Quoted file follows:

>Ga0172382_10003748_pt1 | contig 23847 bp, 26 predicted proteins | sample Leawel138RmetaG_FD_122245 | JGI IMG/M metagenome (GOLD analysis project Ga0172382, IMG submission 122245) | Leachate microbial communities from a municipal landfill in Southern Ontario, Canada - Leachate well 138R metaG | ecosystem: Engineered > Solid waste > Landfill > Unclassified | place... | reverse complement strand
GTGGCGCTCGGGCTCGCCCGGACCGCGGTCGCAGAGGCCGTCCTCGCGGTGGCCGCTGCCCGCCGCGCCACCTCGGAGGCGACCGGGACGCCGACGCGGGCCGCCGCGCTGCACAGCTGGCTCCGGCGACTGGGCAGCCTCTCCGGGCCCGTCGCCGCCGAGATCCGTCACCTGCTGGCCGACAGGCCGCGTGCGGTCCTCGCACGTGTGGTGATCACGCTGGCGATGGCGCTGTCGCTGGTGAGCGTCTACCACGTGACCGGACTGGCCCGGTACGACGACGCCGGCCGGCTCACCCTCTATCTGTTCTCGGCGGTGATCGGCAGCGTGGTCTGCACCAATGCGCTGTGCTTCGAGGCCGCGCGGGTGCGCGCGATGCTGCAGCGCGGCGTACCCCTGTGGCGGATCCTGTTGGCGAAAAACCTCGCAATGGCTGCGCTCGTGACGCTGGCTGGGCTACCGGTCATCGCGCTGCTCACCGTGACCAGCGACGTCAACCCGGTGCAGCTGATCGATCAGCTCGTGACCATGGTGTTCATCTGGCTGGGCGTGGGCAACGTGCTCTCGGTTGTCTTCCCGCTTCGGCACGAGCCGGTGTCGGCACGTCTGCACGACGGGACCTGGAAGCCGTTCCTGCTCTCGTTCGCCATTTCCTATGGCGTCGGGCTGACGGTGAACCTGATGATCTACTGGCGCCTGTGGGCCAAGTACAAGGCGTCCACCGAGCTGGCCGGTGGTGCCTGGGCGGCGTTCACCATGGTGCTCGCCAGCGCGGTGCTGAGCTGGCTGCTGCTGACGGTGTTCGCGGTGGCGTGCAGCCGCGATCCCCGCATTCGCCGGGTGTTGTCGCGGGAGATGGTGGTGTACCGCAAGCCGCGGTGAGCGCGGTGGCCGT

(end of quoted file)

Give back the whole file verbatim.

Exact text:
>Ga0172382_10003748_pt1 | contig 23847 bp, 26 predicted proteins | sample Leawel138RmetaG_FD_122245 | JGI IMG/M metagenome (GOLD analysis project Ga0172382, IMG submission 122245) | Leachate microbial communities from a municipal landfill in Southern Ontario, Canada - Leachate well 138R metaG | ecosystem: Engineered > Solid waste > Landfill > Unclassified | place... | reverse complement strand
GTGGCGCTCGGGCTCGCCCGGACCGCGGTCGCAGAGGCCGTCCTCGCGGTGGCCGCTGCCCGCCGCGCCACCTCGGAGGCGACCGGGACGCCGACGCGGGCCGCCGCGCTGCACAGCTGGCTCCGGCGACTGGGCAGCCTCTCCGGGCCCGTCGCCGCCGAGATCCGTCACCTGCTGGCCGACAGGCCGCGTGCGGTCCTCGCACGTGTGGTGATCACGCTGGCGATGGCGCTGTCGCTGGTGAGCGTCTACCACGTGACCGGACTGGCCCGGTACGACGACGCCGGCCGGCTCACCCTCTATCTGTTCTCGGCGGTGATCGGCAGCGTGGTCTGCACCAATGCGCTGTGCTTCGAGGCCGCGCGGGTGCGCGCGATGCTGCAGCGCGGCGTACCCCTGTGGCGGATCCTGTTGGCGAAAAACCTCGCAATGGCTGCGCTCGTGACGCTGGCTGGGCTACCGGTCATCGCGCTGCTCACCGTGACCAGCGACGTCAACCCGGTGCAGCTGATCGATCAGCTCGTGACCATGGTGTTCATCTGGCTGGGCGTGGGCAACGTGCTCTCGGTTGTCTTCCCGCTTCGGCACGAGCCGGTGTCGGCACGTCTGCACGACGGGACCTGGAAGCCGTTCCTGCTCTCGTTCGCCATTTCCTATGGCGTCGGGCTGACGGTGAACCTGATGATCTACTGGCGCCTGTGGGCCAAGTACAAGGCGTCCACCGAGCTGGCCGGTGGTGCCTGGGCGGCGTTCACCATGGTGCTCGCCAGCGCGGTGCTGAGCTGGCTGCTGCTGACGGTGTTCGCGGTGGCGTGCAGCCGCGATCCCCGCATTCGCCGGGTGTTGTCGCGGGAGATGGTGGTGTACCGCAAGCCGCGGTGAGCGCGGTGGCCGT